Earlier this month I had my first visit to the massive (approximately 380 acres) Mount Moriah Cemetery located in Philadelphia and Yeadon, PA. I attending a volunteer clean up day to photographically document the efforts of the volunteers, the condition of the cemetery and some of the magnificent, though horribly neglected, monuments and memorials.
A couple weeks later was the second volunteer day that I attended, and I brought my camera with once again. I pretty much knew during my first day there that I was going to be hooked. The second visit completely confirmed it.
After decades of neglect, there are some great people dedicated to resurrecting Mount Moriah and bringing it back to its glory. In particular, the Friends of Mount Moriah Cemetery are taking the lead. I’ve been made to feel very welcomed by members of this organization (special thanks to Haunted Mt. Moriah and Paulette for that warm welcome).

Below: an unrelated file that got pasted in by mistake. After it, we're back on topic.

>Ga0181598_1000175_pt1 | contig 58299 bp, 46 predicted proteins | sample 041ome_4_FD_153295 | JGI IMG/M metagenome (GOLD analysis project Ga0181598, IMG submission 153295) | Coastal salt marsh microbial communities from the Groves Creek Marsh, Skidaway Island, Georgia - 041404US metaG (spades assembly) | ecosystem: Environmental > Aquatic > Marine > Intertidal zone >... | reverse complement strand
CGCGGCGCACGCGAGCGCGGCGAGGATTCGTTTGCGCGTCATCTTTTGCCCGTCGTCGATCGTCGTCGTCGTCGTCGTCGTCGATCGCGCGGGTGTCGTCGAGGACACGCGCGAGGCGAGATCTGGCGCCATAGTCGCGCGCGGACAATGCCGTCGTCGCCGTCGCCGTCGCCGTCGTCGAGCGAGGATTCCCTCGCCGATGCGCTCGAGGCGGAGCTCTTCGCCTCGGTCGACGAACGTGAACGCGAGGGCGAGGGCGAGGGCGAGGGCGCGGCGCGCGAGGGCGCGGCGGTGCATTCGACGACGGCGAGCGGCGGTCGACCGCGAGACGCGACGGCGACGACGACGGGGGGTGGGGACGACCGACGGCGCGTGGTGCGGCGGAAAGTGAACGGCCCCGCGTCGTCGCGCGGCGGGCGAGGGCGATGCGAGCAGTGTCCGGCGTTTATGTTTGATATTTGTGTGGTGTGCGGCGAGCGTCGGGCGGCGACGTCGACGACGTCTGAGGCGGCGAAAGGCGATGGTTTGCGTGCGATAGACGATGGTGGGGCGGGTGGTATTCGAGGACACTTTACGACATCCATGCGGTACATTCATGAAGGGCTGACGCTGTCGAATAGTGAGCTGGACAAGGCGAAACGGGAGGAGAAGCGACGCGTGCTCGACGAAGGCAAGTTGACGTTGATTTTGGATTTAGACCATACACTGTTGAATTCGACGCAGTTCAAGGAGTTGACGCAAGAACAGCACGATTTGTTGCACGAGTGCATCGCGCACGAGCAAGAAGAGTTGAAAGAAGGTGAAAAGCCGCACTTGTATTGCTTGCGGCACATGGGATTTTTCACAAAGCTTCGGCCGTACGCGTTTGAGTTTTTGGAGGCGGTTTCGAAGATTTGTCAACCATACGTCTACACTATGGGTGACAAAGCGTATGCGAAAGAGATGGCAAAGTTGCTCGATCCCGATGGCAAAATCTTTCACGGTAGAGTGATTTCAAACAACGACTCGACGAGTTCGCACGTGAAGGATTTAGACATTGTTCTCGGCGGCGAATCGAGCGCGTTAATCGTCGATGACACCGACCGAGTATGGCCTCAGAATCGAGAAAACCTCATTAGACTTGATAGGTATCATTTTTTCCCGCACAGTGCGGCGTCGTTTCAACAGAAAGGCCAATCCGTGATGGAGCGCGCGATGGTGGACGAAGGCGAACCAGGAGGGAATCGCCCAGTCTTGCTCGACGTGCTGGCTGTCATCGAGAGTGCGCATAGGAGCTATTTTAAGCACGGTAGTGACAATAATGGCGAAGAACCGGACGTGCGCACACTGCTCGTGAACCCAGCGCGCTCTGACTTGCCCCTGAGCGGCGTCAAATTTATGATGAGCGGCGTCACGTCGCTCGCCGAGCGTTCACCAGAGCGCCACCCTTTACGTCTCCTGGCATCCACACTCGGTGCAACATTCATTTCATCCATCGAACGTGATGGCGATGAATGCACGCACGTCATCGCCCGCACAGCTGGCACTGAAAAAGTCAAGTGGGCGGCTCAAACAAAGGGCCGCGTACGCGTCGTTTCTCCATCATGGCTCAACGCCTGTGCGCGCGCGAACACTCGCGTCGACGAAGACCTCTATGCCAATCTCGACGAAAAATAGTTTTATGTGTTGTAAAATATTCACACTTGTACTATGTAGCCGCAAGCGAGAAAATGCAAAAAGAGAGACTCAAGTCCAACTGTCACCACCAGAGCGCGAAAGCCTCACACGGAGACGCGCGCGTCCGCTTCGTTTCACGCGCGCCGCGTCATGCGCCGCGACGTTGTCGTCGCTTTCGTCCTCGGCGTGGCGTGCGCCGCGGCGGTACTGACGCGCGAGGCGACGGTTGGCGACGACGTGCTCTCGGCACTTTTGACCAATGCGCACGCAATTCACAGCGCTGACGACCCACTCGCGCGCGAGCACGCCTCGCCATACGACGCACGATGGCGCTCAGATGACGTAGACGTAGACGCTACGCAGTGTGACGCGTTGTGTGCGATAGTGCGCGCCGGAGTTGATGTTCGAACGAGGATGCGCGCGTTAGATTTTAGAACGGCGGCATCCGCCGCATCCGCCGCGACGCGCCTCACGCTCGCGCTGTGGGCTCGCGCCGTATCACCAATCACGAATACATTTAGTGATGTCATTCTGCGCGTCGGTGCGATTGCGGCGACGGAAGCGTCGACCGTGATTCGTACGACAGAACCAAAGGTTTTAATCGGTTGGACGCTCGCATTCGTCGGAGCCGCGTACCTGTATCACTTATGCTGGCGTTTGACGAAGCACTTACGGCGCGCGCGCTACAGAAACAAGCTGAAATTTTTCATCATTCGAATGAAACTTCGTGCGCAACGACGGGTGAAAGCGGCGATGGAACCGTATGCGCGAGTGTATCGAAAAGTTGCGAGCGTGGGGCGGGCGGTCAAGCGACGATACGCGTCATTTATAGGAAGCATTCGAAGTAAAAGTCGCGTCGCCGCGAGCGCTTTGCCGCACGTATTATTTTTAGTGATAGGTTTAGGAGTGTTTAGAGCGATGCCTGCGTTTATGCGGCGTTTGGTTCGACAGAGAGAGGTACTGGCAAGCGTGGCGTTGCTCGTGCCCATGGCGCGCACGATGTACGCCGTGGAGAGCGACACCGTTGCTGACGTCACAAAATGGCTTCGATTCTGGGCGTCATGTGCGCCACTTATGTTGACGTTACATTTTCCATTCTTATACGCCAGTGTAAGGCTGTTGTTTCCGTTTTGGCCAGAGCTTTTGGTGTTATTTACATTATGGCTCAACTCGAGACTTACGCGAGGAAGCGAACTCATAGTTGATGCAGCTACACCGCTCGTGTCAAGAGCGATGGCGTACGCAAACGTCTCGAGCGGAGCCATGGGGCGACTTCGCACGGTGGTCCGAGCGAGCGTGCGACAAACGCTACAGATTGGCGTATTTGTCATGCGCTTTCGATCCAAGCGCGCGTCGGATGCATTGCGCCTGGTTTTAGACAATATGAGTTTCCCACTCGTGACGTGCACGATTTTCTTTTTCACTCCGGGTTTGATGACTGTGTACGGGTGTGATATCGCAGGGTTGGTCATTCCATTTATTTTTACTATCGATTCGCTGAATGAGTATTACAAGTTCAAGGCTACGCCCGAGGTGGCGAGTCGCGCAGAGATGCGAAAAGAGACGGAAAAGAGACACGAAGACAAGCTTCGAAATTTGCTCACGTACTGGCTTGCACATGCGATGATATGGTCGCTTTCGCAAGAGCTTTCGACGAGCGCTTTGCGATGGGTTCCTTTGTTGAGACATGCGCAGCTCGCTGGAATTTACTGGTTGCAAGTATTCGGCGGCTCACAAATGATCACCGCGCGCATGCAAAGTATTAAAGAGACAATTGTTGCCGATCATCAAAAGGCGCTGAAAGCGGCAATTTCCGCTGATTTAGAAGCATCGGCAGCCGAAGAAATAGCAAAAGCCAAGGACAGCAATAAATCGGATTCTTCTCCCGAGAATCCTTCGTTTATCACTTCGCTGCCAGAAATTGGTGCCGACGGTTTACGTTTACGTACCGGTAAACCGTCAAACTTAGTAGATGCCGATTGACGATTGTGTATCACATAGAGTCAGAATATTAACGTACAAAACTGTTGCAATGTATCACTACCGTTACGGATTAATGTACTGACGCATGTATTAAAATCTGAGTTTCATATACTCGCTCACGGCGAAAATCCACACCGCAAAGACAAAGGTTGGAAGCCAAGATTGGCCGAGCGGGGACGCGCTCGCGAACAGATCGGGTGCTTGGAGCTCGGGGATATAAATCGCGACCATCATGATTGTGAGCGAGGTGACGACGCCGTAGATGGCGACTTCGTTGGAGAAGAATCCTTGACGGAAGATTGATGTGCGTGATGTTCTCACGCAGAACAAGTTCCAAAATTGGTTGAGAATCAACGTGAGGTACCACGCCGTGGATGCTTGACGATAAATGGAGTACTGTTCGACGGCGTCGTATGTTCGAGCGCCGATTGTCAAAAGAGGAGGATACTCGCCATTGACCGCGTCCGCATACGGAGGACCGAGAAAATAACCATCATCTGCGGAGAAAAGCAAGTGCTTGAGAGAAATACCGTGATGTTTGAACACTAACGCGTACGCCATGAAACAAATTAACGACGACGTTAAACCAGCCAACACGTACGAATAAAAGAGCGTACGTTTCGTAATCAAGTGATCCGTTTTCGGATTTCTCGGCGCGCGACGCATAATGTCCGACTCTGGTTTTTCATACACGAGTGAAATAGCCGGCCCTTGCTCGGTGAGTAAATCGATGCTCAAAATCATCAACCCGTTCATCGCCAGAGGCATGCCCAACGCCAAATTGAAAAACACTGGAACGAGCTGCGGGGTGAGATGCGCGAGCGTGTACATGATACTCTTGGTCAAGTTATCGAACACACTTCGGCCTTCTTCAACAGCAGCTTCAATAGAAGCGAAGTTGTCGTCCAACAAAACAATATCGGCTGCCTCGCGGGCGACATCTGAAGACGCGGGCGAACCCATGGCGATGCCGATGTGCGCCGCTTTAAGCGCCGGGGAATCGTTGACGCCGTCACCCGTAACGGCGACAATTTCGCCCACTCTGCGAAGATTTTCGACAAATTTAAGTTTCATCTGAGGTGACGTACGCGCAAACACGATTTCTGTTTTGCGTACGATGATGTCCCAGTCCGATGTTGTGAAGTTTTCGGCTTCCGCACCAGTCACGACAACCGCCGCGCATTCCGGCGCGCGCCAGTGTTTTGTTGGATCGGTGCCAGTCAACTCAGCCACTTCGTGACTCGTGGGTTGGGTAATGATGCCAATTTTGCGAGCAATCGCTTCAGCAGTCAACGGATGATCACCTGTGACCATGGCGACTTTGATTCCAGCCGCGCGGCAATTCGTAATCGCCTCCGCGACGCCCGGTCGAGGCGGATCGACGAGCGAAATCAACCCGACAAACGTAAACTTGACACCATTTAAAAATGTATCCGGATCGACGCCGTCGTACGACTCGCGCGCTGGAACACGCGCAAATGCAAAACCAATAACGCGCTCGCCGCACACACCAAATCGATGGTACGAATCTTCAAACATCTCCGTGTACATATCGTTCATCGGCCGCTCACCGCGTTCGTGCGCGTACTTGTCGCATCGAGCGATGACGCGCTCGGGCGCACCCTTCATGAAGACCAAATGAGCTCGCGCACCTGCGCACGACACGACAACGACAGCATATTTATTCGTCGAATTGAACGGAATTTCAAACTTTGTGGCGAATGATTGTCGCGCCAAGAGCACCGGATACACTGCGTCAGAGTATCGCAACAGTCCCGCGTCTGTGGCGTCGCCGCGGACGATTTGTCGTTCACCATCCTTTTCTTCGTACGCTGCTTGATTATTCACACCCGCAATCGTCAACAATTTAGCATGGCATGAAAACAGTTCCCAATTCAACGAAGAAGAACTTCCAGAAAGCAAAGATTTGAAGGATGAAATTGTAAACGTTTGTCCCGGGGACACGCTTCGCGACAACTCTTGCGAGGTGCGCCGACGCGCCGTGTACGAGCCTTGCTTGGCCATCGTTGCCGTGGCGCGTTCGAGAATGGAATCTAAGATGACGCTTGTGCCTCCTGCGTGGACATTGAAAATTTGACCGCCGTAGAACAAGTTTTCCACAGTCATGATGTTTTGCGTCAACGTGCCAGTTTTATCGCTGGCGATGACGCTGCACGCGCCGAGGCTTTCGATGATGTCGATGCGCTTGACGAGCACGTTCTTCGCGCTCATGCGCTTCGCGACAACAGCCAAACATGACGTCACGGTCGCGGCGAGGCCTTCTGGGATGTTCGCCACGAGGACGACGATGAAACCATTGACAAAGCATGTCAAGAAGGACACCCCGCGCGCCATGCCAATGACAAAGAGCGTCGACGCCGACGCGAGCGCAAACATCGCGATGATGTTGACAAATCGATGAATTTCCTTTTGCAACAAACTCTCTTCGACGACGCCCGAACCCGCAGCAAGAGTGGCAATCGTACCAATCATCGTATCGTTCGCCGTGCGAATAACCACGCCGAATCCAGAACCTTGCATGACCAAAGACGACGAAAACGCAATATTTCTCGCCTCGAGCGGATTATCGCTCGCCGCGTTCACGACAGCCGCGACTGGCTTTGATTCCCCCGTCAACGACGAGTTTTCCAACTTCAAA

Mount Moriah’s sordid history of neglect has recently been brought to public attention, with even the city of Philadelphia going to court to determine ownership of the cemetery. It seems to be quite a unique and complex situation that surrounds this huge, historic cemetery. I won’t go into much detail as this information is readily available on the Friends of Mount Moriah Cemetery’s website and elsewhere on the web.
I’m just starting to do a little with the high-def video feature on my Canon EOS 5D Mark II camera, so I also have a few short videos up on my YouTube page. I’m not a videographer (yet!) so don’t judge my first videos too harshly!
The first photos below are of the incredible, though now decrepit, Gate House designed by Stephen Decatur Button.
Photos © Colleen D. Gjefle